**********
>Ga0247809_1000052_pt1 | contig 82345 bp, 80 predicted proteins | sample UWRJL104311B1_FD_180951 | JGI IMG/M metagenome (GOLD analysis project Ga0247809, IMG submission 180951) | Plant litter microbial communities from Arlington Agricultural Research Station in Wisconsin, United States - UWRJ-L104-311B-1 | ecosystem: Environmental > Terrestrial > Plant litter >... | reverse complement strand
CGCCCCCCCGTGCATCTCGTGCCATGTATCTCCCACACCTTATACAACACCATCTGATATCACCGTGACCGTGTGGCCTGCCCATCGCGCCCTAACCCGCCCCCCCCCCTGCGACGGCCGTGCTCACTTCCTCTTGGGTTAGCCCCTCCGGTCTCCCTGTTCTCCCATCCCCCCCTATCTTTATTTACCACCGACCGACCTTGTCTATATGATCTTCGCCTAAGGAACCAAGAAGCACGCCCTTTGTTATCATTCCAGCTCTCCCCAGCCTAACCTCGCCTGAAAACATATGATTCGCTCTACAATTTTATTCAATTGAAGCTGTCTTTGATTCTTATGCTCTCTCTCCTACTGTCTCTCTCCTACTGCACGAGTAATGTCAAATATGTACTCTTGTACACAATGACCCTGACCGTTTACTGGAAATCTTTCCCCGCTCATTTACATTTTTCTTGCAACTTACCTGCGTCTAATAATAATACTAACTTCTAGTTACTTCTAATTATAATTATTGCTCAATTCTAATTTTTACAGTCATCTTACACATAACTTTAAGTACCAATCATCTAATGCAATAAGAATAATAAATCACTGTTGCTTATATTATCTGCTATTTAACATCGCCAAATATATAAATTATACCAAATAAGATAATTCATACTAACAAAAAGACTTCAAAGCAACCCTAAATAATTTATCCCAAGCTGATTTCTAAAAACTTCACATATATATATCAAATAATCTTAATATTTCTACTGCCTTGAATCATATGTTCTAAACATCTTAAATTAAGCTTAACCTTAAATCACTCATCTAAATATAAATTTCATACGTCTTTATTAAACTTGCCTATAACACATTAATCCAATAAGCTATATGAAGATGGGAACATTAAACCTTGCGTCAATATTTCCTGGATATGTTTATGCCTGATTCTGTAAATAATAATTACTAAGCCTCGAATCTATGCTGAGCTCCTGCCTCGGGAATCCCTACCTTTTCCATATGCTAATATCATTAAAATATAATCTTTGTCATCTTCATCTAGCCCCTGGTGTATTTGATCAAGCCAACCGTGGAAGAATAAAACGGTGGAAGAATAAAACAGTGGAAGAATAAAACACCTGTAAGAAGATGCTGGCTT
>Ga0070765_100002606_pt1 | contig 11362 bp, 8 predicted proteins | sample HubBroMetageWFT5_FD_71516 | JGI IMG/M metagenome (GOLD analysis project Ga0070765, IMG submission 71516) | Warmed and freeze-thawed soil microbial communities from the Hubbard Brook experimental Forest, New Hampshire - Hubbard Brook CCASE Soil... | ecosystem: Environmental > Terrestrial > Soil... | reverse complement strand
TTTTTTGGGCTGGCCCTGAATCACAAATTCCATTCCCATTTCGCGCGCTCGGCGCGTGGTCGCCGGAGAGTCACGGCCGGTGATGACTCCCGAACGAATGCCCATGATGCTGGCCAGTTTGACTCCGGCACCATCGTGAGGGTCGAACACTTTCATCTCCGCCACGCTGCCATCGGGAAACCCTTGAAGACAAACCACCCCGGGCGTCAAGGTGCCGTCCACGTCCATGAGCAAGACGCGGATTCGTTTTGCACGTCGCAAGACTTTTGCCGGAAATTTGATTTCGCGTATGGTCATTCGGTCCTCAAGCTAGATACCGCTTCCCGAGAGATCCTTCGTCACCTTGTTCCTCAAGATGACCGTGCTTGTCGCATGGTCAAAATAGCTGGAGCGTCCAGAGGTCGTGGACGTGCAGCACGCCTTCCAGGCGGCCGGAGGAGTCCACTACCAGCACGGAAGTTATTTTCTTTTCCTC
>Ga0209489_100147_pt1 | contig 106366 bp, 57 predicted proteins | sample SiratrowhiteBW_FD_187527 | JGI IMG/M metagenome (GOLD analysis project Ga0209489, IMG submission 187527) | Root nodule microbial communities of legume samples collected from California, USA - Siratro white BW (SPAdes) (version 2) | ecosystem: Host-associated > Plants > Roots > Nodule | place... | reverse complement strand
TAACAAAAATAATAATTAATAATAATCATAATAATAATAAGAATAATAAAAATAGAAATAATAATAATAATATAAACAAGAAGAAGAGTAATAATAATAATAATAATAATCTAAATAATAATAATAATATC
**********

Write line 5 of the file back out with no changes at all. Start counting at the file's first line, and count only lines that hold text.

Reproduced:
>Ga0209489_100147_pt1 | contig 106366 bp, 57 predicted proteins | sample SiratrowhiteBW_FD_187527 | JGI IMG/M metagenome (GOLD analysis project Ga0209489, IMG submission 187527) | Root nodule microbial communities of legume samples collected from California, USA - Siratro white BW (SPAdes) (version 2) | ecosystem: Host-associated > Plants > Roots > Nodule | place... | reverse complement strand